The Royal Commission into Aged Care recommended there be a single assessment process for aged care, replacing Aged Care Assessment Program and Regional Assessment Services.
However, they recommended the process remain “independent”.
“That assessment process should be undertaken by an assessor who is independent from approved providers, so that a person’s level of funding should be determined independently of the approved provider,” the commissioners said in their final report.
Aged care assessment teams (ACAT) assess the health of older Australians and determine if they can stay in their own home with more support, or if they require residential care.
They operate out of public hospitals and include state-employed nurses, geriatricians and social workers.
Regional Assessment Services (RAS) assess lower needs patients.
A single assessment workforce must be based on the ACAT model, which is one aspect of Australia’s aged care system that is working well, the AMA, has warned.
However, the government is putting the process out to tender, which would likely receive submissions from private aged care operators.
In 2020, the government abandoned similar plans following strong opposition from state and territory health ministers, the AMA and the Australian and New Zealand Society for Geriatric Medicine.
Apart from the obvious opportunity for conflicts of interest if providers are able to deliver aged care assessments, the AMA is also concerned about a “dumbing down” of the assessment teams, according to a report in The Sydney Morning Herald.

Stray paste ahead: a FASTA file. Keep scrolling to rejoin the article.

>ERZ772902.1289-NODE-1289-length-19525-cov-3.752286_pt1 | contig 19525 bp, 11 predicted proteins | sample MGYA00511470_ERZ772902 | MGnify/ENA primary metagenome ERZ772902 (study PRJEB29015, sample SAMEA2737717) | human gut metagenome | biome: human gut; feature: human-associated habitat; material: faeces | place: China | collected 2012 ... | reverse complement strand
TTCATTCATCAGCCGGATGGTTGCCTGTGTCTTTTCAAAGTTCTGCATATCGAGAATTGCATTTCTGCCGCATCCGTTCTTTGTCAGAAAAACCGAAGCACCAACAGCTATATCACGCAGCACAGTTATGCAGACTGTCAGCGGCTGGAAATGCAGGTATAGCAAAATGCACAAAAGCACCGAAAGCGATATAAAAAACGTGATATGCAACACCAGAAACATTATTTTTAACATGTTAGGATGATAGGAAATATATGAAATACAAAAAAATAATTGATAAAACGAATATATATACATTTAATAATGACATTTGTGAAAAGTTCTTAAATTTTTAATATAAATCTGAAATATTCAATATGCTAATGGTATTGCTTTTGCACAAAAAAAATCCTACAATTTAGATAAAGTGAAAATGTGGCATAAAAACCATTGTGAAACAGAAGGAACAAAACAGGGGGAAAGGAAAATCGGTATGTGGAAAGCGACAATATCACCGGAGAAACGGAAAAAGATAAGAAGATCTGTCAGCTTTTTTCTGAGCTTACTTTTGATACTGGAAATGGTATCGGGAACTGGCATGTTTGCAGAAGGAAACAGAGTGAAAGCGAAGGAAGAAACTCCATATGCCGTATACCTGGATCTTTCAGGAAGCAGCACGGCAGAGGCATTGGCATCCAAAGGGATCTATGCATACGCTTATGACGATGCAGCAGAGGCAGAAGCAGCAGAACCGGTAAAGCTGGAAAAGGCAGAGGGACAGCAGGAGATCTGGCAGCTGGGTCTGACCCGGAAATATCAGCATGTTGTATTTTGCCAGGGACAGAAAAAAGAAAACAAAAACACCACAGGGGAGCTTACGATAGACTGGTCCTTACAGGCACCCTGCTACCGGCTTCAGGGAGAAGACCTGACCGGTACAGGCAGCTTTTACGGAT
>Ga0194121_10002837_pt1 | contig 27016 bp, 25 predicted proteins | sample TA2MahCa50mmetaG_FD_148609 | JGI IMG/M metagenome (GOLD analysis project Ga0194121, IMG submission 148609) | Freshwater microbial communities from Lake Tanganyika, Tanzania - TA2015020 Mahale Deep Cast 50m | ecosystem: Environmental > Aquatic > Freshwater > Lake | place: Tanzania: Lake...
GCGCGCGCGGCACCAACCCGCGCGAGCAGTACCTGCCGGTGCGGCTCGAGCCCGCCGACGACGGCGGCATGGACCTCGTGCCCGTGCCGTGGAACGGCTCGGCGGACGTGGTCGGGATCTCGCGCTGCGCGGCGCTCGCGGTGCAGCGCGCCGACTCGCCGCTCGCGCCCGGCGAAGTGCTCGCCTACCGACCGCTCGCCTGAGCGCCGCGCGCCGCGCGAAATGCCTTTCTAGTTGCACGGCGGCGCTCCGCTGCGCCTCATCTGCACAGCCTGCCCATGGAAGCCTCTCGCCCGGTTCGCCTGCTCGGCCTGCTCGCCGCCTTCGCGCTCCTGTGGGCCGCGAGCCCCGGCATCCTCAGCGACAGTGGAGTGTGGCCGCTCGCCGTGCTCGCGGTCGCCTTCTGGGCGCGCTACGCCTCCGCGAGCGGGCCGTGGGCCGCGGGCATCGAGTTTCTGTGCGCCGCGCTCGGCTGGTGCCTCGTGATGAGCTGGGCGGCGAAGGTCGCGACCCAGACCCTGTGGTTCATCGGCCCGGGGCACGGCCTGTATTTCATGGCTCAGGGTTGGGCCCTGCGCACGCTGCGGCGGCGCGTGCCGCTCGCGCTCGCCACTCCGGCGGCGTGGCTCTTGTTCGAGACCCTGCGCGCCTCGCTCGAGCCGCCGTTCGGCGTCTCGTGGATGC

AMA President, Dr Omar Khorshid, has written to the Minister for Senior Australians and Aged Care Services, the Hon Senator Richard Colbeck, expressing his concerns.
“Aged care assessments must remain independent of aged care providers and be delivered by health professionals, especially geriatricians who are trained in dealing with the complex medical needs of the frail and elderly,” Dr Khorshid said.
“A market-based approach is a recipe for aged care service providers to put profits before patients.
“The main concern around the privatisation of these teams is that we expect they would lose their medical expertise,” Dr Khorshid told The Sydney Morning Herald.
“The government needs to focus on the many aspects of aged care that are currently not working instead of dismantling one of the few parts of the system that actually works well and simply needs more support.”
Under-qualified assessors could miss dementia diagnoses, the AMA has warned.
“Aged care assessments are imperative for picking up new dementia cases,” they said in a statement.
“In 2012, 29% of patients were only diagnosed with dementia for the first time during an ACAT assessment.”